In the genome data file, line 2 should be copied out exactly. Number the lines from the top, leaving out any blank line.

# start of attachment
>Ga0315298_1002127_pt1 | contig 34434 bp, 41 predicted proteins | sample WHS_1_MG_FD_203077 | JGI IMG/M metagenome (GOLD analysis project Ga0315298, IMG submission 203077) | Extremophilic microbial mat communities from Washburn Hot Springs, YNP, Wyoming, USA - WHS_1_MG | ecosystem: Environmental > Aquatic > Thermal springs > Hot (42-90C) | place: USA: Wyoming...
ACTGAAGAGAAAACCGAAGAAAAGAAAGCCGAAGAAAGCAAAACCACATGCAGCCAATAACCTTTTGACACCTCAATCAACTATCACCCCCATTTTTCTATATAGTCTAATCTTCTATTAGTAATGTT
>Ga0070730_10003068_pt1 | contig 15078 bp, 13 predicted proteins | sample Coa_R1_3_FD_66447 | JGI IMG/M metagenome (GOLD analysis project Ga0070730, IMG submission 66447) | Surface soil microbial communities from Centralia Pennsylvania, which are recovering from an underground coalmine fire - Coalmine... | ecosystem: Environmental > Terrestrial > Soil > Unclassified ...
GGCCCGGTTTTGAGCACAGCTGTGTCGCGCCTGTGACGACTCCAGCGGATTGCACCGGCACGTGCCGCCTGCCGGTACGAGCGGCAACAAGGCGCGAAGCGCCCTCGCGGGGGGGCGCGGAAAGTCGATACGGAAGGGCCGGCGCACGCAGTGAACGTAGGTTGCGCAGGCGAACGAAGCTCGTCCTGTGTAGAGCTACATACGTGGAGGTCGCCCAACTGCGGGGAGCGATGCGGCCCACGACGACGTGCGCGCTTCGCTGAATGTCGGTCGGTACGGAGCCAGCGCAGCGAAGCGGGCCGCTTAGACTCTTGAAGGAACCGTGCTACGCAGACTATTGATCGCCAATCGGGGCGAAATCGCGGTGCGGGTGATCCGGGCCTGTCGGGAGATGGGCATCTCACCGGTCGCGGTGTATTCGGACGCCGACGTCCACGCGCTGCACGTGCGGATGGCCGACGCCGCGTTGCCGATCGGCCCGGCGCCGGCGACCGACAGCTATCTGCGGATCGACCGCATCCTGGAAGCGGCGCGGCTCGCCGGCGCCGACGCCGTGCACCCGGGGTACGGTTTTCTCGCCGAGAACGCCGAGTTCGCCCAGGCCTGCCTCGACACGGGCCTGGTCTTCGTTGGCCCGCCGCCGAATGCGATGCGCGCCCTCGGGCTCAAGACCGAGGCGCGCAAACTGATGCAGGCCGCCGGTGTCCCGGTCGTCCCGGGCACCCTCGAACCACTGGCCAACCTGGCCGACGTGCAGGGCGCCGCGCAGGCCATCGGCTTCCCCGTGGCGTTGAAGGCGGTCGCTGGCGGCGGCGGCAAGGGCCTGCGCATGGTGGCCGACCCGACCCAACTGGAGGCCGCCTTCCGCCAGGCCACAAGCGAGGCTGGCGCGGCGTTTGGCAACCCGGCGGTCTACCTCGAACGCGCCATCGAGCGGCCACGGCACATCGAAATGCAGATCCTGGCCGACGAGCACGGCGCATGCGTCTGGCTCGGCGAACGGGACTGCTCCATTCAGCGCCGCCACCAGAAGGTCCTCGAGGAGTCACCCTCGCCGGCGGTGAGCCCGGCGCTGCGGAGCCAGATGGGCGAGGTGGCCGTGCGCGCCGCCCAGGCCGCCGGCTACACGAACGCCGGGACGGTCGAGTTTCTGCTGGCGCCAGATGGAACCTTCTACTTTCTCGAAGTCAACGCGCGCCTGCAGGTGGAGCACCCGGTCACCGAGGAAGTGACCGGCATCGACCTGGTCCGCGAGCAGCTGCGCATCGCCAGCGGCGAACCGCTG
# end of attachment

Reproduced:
ACTGAAGAGAAAACCGAAGAAAAGAAAGCCGAAGAAAGCAAAACCACATGCAGCCAATAACCTTTTGACACCTCAATCAACTATCACCCCCATTTTTCTATATAGTCTAATCTTCTATTAGTAATGTT